Appellant objects to the prosecutor’s references in opening and closing statements to the victim’s “cry for help.” The objectionable comments must be considered in the context of the entire argument. Johnson, 616 N.W.2d at 729. Where, as here, the statements are just an isolated part of an extensive argument, this militates against finding plain error. See State v. Washington, 521 N.W.2d 35, 40 (Minn. 1994) (opining that improper argument consisting of four pages out of a 45-page argument that was otherwise unobjectionable was not reversible error). In Washington, the supreme court considered other factors as well: (1) the defendant failed to object or seek a curative instruction; (2) the district court instructed the jury that the arguments of counsel were not testimony and warned them against sympathy, passion or prejudice; (3) the jury convicted on some charges and acquitted on others, leading the court to believe that the jury was not inflamed by passion; and (4) the strength of the evidence. Id. All of these factors are present in this matter.
Although there are distinct ethical boundaries that limit the content of prosecutorial argument, the courts “have never so constrained prosecutors as to require them to make a colorless closing argument.” State v. Atkins, 543 N.W.2d 642, 648 (Minn. 1996). Viewed in the context of the entire argument, we cannot conclude that the isolated statements made by the prosecutor influenced the jury’s verdict. We therefore conclude that appellant was not deprived of his right to a fair trial.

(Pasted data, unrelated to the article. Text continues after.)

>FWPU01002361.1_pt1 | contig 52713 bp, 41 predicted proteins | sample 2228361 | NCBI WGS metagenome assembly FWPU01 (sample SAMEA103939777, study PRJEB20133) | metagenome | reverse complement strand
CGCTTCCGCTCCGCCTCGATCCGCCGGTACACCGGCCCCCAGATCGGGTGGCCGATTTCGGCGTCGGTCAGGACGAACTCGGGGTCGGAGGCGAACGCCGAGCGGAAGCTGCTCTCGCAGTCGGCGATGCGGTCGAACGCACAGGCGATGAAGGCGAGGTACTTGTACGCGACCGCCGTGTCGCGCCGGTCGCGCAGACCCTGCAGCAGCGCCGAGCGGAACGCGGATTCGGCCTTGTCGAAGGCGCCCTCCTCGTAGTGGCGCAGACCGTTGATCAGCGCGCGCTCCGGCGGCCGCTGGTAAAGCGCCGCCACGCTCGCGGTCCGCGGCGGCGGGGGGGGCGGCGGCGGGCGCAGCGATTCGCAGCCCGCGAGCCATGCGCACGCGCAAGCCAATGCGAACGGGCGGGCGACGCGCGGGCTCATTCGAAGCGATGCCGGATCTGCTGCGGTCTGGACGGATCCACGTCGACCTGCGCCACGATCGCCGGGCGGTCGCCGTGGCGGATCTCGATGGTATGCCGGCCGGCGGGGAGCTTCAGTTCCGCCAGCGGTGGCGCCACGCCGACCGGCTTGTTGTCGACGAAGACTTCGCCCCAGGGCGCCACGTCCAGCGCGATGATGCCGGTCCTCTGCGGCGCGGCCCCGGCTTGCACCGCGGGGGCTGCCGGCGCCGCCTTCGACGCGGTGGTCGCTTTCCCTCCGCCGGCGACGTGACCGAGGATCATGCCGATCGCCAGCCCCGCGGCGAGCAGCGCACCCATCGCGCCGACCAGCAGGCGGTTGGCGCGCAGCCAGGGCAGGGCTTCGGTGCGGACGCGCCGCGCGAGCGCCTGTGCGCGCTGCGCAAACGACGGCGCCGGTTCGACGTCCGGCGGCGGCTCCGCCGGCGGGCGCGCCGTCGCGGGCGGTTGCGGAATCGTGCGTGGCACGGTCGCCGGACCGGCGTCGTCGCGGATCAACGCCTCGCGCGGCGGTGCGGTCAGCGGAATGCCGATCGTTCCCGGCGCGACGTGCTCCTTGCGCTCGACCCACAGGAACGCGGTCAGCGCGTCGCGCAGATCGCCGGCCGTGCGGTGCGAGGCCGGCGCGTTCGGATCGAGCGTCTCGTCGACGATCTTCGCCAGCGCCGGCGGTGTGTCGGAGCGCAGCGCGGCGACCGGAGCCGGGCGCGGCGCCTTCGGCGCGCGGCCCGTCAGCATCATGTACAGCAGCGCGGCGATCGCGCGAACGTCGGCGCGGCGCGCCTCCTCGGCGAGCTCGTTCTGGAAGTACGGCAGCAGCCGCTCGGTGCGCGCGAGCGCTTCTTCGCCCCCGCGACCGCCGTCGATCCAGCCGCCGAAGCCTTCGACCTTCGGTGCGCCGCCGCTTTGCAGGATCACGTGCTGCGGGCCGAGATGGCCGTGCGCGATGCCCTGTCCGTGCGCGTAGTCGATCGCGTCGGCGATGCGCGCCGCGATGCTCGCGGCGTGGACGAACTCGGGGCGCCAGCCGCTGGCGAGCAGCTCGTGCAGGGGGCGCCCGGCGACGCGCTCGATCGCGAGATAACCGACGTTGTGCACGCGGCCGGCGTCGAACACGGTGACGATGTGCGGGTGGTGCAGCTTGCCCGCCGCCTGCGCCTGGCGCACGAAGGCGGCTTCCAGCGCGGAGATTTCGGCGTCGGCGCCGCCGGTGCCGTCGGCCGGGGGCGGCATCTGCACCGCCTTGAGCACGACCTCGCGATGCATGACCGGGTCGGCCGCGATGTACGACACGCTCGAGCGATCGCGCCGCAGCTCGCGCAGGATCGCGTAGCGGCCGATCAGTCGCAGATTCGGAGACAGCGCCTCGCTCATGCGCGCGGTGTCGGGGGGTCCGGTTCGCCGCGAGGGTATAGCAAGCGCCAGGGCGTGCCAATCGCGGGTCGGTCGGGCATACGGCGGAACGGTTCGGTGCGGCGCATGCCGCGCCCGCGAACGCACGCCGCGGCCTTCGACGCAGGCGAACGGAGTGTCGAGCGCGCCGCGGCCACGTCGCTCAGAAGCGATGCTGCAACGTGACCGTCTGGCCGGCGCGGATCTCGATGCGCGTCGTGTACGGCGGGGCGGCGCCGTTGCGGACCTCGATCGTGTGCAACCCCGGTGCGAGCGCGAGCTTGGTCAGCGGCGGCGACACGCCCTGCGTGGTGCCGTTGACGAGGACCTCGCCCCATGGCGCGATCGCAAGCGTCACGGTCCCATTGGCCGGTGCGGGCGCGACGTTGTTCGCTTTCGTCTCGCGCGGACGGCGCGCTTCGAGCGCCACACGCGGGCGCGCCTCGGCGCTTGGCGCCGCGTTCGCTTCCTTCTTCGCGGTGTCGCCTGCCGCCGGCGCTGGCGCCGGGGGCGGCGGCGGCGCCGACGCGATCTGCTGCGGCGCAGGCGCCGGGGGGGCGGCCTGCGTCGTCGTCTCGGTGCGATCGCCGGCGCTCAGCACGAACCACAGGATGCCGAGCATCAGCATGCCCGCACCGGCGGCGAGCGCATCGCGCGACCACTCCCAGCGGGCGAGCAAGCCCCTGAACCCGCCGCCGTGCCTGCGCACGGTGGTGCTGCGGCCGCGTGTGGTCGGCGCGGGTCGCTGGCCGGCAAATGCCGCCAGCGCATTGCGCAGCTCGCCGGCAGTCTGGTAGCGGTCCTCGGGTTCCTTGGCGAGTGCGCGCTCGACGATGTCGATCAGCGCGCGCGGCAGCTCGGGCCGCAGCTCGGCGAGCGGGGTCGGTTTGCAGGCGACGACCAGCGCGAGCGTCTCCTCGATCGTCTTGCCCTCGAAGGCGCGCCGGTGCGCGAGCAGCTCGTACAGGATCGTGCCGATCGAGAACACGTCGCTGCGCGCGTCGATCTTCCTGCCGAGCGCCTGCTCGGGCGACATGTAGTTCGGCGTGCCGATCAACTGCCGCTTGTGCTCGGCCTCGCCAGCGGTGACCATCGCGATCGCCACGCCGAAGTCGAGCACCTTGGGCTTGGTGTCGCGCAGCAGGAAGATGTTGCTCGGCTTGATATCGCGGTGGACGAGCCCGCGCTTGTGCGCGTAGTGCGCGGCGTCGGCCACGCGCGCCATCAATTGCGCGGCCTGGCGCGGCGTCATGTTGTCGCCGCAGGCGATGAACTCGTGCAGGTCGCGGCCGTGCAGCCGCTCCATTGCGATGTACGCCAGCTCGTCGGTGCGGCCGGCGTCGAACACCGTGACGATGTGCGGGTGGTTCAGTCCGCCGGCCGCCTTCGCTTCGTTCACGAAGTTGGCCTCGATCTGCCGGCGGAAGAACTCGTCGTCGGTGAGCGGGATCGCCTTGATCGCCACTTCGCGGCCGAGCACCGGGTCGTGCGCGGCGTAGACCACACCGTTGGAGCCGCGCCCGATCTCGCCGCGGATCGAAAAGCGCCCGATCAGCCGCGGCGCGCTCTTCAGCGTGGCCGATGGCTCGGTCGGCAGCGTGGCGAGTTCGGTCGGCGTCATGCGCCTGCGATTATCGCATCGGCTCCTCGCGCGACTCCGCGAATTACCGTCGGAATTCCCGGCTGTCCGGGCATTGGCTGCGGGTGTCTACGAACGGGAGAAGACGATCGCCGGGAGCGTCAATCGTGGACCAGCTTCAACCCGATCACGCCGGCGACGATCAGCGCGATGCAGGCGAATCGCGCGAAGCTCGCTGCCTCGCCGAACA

Appellant was sentenced to 65 months, an upward durational departure from the presumptive sentence of 43 months. The district court based this departure on a finding that appellant met the requirements of the career offender statute, Minn. Stat. § 609.1095, subd. 4 (2002). Appellant argues that the district court erred in imposing this upward durational departure without jury findings, based on Blakely v. Washington, 124 S. Ct. 2531 (2004). The Minnesota Supreme Court has affirmed the application of Blakely to the sentencing guidelines. State v. Shattuck, 689 N.W.2d 785, 786 (Minn. 2005). Because, under the reasoning of Blakely, appellant should have been afforded a jury hearing before enhancement of his sentence, we reverse his sentence and remand to the district court for sentencing in accordance with Blakely.
Affirmed in part, reversed in part, and remanded.